Micro-KIM Tutorial: The Memory Map

Let’s revisit the Micro-KIM memory map, introduced in the third tutorial.

| 2K EPROM  |$1fff
| monitor   |
| program   |$1800
| 6532 RIOT |$17ff
| I/O, timer|
| and RAM   |$1740
| optional  |$173f
| I/O, timer|
| and RAM   |$1400
|           |$13ff
| 5K RAM    |
|           |$0000

Since the default kit (without any expansion) only uses the lower address bits to access 8K, memory repeats itself every 8K. You can verify this by storing and inspecting values in, for instance, addresses $0000 and $2000. Any value stored in one address will show up in the other. Although an interesting factoid, there is no reason to let Micro-KIM programs address anything outside the range $0000-$1fff.

Addresses $0000-$13ff contain 5K free RAM (another interesting factoid: the Micro-KIM actually wastes 3K of its 8K RAM chip to keep compatibility with the original KIM-1). This memory region can be used to store data and code. To verify this, while running the monitor program, use the keyboard to store and inspect values. For example, type AD followed by 0200, DA, and FF and you will see the value at this address change. Type + a few times to change the address. Then, if you later revisit this address with AD 0200, you will still see the value FF stored at this address.

The first 256 bytes of RAM with addresses $0000-$00ff are called the zero page. The 6502 microprocessor supports zero-page addressing to access this part of RAM with more compact and more efficient instructions. For example, both the following two instructions load the contents of address $0000 into register X, but the first uses just 2 bytes rather than 3 bytes for the instruction encoding and executes in 3 rather than 4 cycles.

a6 00 ldx $00
ae 00 00 ldx $0000

This page is typically used by programs to store frequently accessed bookkeeping variables. In fact, the monitor program uses a few bytes stored at addresses $00ef-$00ff for various functions. The next page of RAM with addresses $0100-$01ff is used as stack by the 6502 microprocessor and should be left alone. From address $0200 all the way up to $13ff can be used freely though, which is why most programs start with the following command.

.org $0200

Addresses $1400-$173f are reserved for an optional second RIOT chip, but are otherwise unused in the default kit. You can verify this by trying to store anything in this range. Type AD, 1400, DA, followed by any value. No matter how hard you try, the data field in the LED display remains 00. Addresses $1740-$17ff are used by the 6532 RIOT chip. The functions of this peripheral chip are made available as regular memory addresses, a technique referred to as memory mapping. The 6532 provides 128 bytes of free RAM, two parallel I/O data ports, and programmable timers with interrupt capability. Details of this chip are given in later tutorials. For now, type AD 1744 while running the monitor program to get a surprise: the data field on the LED does not show one value, but cycles through many, as shown below.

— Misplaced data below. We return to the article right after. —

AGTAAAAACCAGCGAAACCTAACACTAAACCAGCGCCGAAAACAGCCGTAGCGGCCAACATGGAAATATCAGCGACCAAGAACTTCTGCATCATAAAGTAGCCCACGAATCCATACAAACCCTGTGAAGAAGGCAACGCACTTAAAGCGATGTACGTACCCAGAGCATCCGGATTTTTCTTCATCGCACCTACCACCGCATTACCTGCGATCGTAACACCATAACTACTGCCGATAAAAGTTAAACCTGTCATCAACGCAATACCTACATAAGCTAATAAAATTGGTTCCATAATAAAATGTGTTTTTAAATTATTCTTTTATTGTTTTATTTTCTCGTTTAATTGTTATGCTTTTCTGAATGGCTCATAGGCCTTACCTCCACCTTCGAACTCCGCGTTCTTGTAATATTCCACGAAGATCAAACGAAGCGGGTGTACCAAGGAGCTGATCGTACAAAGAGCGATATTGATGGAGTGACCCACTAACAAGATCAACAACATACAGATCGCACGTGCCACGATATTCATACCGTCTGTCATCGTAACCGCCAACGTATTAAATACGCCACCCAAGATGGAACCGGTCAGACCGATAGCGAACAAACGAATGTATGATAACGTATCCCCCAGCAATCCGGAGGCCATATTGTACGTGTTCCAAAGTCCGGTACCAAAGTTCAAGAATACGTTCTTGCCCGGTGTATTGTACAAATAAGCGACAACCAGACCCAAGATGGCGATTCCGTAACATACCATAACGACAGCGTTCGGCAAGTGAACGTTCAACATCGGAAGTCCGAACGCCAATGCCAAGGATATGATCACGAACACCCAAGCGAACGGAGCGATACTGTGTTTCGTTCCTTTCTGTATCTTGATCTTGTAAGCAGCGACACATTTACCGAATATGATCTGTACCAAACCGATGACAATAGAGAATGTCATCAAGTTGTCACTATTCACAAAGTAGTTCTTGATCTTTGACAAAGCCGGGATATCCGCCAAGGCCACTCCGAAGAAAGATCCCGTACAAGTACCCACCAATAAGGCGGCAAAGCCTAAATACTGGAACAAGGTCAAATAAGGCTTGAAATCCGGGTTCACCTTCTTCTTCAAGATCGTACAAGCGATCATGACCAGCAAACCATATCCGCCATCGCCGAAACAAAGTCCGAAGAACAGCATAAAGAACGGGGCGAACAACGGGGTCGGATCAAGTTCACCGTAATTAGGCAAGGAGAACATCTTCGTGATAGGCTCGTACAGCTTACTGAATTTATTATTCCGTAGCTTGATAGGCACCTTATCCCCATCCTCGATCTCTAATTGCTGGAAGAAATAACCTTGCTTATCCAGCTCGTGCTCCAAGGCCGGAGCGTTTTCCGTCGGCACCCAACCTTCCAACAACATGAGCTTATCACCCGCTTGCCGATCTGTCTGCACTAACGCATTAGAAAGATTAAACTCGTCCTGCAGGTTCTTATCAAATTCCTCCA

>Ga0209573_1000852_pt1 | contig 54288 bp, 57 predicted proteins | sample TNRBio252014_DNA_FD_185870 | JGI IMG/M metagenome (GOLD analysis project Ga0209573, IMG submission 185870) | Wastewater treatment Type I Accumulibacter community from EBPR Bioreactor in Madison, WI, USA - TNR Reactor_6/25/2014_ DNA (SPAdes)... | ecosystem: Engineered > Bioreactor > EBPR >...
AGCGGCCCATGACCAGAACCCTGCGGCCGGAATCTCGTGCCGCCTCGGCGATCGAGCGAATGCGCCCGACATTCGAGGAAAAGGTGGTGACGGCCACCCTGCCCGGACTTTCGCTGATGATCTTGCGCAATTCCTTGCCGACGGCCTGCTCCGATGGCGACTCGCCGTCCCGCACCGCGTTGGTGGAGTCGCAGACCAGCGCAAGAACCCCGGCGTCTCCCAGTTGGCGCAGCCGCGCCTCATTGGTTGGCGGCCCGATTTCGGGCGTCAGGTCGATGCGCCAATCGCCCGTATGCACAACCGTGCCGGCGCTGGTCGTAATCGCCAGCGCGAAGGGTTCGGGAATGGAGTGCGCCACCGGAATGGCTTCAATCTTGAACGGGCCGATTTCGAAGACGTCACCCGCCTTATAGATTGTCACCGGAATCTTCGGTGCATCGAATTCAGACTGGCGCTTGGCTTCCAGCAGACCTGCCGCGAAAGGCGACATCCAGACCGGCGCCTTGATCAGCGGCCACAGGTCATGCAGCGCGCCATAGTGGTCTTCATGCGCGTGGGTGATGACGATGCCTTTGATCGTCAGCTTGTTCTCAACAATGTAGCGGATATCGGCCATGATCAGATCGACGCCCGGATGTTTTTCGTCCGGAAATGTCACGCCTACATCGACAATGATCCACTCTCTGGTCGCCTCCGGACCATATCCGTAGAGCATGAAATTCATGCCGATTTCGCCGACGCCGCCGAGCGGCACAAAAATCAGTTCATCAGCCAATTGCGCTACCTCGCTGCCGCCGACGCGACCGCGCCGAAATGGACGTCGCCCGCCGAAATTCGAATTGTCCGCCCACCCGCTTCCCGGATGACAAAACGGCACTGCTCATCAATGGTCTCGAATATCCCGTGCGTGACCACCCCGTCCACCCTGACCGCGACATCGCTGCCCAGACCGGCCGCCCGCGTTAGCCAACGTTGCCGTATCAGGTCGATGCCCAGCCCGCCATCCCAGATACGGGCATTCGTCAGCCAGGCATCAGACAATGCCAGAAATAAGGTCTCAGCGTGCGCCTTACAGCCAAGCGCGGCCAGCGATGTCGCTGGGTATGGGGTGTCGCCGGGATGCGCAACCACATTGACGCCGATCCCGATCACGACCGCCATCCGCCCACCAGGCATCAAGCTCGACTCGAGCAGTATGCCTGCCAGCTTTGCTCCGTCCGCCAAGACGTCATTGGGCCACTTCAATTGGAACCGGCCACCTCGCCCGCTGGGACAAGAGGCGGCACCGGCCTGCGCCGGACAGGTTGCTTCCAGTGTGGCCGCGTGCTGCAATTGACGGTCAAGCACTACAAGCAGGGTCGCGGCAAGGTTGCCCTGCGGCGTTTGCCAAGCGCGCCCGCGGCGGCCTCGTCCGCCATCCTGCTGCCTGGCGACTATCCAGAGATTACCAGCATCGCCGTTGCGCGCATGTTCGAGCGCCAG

Memory Mapped Address in the Micro-KIM.

Lastly, addresses $1800-$1fff are taken by the 2K EPROM that contains the monitor program, discussed earlier. Although you can use the monitor program to inspect its own values in this memory region, you can obviously not change the values by typing DA and a value. For example, after typing AD and 1FFF, the data field shows the value 1C corresponding to the second byte of IRQT, as can be seen in the listing of the monitor program in the appendix of the Setup and User’s Manual of Briel Computers. However, typing DA followed by any value has no effect, since this part addresses immutable ROM.

That's it again for now! Please like, share, or comment if you like this series. Also, note that the series is now available as single PDF on my Micro-KIM webpage.


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